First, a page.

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Many moons ago, fresh off an unexpected achievement and gaining a toehold in both the music industry and the fun, freewheeling network that was once Twitter, I decided to celebrate my unlikely success with the social media tagline, “Just your average Grammy-nominated goddess next door ... may I borrow some sugar?”

Playful? Yes. Obnoxious? Perhaps; depends upon whom you ask. But it’s true, and I won’t apologize for leading with it. It’s a cherished accomplishment and, in my rougher moments, a much-needed reminder.

But does it make me inherently “special”?

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This question came to mind as I read “Having a Baby Isn’t a Miracle and Doesn’t Make You a Goddess,” the New York Post op-ed attacking a pregnant Beyoncé for evoking the deity Oshun—or, as interpreted by this writer, the Virgin Mary (whom we might still recognize as the Black Madonna)—on the 2017 Grammy stage, as she had previously in her nine-time-nominated visual album, Lemonade.

At the heart of the writer’s indignation: How dare Beyoncé declare herself special. It’s worth mentioning that this writer was once fired for arguing to eliminate black studies curricula. Truthfully, this is a piece so embarrassingly ugly in its assessment, I hesitate to even link to it. (As a palate cleanser, I suggest the rebuttal it inspired: “Why You So Obsessed With Me: How Beyoncé Exposes the Insecurity of White Women.” It’s a sublime read, and I heartily encourage you to feast thine eyes upon it.)

Here’s the thing: Beyoncé never called herself a goddess. She didn’t have to. She just showed up and Beyoncéd (yes, it’s a verb). This time, with two babies on board.

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You don’t have to be a member of the “Hive” to acknowledge that pregnant or not, few accomplish what Beyoncé does in an average year, let alone this past one. Many believe that makes her special, but what she admirably did with Lemonade was make others—namely, black women—feel special. And despite being a woman—and mother—herself, that offended this white writer, likely because she wasn’t included in that narrative. Hers is inherently a judgment call on who deserves to be considered special, and by what criteria. And as seen here, it’s gross.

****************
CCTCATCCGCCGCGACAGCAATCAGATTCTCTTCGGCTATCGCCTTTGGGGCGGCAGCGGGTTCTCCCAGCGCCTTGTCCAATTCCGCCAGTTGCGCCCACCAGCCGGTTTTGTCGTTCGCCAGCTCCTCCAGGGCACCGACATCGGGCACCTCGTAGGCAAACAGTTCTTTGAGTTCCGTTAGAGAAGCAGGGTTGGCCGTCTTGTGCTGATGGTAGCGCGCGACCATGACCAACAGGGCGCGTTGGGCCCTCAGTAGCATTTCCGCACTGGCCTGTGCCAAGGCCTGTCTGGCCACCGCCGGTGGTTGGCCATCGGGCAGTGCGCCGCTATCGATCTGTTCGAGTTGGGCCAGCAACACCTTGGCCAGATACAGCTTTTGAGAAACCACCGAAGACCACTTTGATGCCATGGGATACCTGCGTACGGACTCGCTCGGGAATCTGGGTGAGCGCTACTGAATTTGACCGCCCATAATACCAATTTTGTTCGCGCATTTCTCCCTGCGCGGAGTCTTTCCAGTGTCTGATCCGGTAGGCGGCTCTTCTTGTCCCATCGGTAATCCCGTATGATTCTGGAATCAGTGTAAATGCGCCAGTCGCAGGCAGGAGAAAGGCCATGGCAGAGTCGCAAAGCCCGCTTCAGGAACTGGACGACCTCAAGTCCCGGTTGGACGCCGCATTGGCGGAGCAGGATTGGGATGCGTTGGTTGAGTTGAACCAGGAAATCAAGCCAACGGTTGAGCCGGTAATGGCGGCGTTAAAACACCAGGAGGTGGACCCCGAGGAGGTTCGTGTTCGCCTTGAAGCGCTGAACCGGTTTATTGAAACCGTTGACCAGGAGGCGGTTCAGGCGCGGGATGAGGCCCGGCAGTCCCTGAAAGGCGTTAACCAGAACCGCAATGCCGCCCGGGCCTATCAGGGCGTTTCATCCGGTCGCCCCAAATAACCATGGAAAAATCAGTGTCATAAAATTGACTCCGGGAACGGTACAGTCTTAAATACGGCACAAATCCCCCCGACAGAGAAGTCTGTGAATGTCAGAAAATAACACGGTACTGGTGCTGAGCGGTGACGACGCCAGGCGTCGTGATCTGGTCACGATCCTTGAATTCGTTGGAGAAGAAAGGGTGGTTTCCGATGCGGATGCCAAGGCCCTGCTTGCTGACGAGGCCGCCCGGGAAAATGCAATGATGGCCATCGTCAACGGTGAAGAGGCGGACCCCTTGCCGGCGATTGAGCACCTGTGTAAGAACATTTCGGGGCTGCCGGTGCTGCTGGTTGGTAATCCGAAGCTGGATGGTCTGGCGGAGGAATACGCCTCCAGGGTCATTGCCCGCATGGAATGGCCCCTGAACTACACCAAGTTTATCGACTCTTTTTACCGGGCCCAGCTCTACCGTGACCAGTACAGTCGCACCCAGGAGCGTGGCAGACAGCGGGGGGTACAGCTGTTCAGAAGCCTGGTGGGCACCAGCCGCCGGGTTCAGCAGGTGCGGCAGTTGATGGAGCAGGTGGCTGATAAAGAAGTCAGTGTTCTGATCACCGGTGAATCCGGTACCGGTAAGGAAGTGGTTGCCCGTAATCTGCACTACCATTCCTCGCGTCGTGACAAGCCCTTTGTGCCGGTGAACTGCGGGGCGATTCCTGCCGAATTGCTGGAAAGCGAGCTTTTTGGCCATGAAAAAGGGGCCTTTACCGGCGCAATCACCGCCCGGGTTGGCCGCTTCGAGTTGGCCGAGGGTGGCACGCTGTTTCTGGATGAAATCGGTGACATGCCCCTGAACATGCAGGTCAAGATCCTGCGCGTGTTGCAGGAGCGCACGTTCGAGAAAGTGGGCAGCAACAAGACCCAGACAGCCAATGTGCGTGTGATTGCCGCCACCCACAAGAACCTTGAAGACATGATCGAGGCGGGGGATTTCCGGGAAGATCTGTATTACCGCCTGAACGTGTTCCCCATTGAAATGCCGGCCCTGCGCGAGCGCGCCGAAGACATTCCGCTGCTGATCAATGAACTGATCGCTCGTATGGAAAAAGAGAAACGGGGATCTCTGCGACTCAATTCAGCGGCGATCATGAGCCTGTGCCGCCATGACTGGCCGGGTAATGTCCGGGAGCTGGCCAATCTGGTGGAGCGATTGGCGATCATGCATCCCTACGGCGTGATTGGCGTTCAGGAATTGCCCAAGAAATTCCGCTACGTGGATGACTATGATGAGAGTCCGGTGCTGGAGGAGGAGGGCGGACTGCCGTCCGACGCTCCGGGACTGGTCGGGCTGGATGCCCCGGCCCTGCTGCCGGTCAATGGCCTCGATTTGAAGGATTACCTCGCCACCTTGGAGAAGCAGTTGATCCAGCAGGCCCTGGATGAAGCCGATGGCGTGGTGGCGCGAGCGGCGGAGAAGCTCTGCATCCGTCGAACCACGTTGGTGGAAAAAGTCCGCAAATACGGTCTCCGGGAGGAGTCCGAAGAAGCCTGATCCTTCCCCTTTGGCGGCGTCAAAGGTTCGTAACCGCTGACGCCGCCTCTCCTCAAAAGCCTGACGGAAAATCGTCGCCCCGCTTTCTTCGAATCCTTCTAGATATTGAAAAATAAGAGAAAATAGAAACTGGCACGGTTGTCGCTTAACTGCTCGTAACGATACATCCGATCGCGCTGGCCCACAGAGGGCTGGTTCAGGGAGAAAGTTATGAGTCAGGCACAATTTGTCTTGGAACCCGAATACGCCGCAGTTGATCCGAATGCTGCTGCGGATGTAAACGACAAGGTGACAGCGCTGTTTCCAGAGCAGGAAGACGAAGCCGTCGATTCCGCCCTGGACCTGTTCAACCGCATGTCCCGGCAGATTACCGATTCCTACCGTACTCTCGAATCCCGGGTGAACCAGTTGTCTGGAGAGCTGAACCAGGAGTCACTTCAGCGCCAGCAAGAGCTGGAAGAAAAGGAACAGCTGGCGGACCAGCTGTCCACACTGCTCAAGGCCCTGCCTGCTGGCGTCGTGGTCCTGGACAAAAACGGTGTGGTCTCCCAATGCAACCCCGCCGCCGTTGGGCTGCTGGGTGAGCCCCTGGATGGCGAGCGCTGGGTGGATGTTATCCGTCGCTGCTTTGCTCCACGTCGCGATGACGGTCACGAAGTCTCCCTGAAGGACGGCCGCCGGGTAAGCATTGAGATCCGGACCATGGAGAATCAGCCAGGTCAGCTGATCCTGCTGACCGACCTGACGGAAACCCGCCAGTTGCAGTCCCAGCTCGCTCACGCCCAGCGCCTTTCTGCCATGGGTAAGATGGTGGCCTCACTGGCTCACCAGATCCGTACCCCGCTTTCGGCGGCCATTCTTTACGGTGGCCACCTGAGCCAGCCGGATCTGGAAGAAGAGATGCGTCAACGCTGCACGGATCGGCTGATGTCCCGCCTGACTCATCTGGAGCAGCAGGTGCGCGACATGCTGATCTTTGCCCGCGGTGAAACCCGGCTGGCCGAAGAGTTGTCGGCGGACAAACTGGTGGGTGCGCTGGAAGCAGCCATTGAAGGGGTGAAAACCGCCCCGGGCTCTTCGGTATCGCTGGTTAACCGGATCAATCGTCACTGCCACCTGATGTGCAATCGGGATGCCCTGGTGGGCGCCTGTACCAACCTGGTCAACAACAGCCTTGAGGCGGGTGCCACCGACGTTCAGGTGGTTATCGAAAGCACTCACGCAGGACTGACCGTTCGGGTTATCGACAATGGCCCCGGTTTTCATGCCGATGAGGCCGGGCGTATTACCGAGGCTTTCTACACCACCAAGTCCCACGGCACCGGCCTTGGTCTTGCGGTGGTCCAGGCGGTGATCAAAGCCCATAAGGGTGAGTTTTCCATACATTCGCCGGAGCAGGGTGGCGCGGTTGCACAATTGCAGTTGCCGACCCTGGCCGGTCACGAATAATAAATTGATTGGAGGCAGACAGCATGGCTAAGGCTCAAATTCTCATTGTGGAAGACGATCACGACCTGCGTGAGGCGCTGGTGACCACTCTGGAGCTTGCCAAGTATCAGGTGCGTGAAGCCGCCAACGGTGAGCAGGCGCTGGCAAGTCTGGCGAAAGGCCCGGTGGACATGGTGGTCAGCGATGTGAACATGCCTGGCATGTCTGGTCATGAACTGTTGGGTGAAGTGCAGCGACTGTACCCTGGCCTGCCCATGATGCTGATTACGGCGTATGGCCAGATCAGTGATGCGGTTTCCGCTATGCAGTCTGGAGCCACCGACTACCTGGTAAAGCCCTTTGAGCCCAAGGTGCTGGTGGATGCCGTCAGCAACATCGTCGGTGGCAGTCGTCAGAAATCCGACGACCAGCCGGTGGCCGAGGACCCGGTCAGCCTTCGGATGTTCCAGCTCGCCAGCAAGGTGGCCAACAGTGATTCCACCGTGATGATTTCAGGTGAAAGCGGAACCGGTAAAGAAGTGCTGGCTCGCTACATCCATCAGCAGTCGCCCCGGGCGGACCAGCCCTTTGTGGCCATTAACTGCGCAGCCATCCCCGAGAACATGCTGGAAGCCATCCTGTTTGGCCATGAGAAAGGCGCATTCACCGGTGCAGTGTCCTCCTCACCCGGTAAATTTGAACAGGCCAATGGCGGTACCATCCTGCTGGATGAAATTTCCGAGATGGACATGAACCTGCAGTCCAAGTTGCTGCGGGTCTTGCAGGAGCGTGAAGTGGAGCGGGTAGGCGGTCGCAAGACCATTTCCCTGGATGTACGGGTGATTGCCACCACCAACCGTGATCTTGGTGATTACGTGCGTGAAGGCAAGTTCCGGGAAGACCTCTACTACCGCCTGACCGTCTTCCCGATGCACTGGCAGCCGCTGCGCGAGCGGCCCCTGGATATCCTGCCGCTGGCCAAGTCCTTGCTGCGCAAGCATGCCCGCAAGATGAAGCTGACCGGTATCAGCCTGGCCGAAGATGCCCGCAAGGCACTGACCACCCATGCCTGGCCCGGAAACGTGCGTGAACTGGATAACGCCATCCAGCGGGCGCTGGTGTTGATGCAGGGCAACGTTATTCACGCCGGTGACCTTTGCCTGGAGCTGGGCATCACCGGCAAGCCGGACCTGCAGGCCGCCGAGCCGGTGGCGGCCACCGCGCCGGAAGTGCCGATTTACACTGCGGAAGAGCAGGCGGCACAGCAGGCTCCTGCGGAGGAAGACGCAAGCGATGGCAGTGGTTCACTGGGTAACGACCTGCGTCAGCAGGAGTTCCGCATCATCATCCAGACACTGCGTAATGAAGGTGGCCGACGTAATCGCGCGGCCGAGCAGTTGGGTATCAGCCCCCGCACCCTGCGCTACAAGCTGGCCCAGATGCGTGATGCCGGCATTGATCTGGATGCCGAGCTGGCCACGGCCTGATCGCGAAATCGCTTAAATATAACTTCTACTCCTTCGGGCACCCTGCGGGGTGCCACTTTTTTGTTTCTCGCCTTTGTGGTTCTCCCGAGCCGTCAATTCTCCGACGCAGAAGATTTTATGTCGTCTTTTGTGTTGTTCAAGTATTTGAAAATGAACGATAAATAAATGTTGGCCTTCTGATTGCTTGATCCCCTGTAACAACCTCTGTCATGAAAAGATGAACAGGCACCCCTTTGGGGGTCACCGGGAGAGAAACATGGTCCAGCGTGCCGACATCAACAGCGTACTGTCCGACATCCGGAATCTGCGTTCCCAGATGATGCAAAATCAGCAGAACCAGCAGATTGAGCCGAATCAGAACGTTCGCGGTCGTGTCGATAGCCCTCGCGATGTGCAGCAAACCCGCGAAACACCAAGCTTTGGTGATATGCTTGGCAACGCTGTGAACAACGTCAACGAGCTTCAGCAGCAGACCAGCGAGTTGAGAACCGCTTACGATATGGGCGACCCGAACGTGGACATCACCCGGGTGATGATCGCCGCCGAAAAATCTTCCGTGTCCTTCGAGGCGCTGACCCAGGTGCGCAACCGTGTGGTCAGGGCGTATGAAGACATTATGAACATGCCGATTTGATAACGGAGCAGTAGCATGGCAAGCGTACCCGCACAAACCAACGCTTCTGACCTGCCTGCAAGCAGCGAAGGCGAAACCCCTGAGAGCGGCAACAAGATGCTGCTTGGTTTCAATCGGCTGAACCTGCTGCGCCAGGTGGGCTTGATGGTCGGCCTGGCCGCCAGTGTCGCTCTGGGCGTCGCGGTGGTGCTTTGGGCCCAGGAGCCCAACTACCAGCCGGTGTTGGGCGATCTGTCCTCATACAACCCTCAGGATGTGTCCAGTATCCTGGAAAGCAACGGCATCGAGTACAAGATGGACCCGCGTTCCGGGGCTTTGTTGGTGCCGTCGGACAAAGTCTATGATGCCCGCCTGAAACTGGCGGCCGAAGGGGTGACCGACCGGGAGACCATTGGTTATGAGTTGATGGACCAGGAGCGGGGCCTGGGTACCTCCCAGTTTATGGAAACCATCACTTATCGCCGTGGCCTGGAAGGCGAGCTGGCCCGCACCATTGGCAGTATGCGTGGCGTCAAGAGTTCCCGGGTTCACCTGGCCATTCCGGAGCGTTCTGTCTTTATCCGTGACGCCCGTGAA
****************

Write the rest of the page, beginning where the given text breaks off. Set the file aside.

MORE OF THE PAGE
But we do this, too, don’t we?

By “we,” I mean black folks. For centuries, we’ve subscribed to any number of arbitrary criteria (skin color, class, hair texture, education level, etc.) to set our already-marginalized selves apart and, whenever possible, above. And while this is understandably an outcome of our history in America—from the field vs. the house to the Talented Tenth and beyond—we continue to revel in any opportunity to distinguish ourselves as “special.”

The most recent iteration of this is perhaps the most fantastical, since it literally draws on mythology to make its point. Ahh, yes ... the fabled and elusive “unicorn.”

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Initially used to describe the idealized third partner to a polyamorous duo, in recent years, the term has been appropriated (yes, we do it, too) to describe certain types of black men or women who consider themselves wholly exceptional and, accordingly, entitled to more than everyone else—especially when considering prospective partners.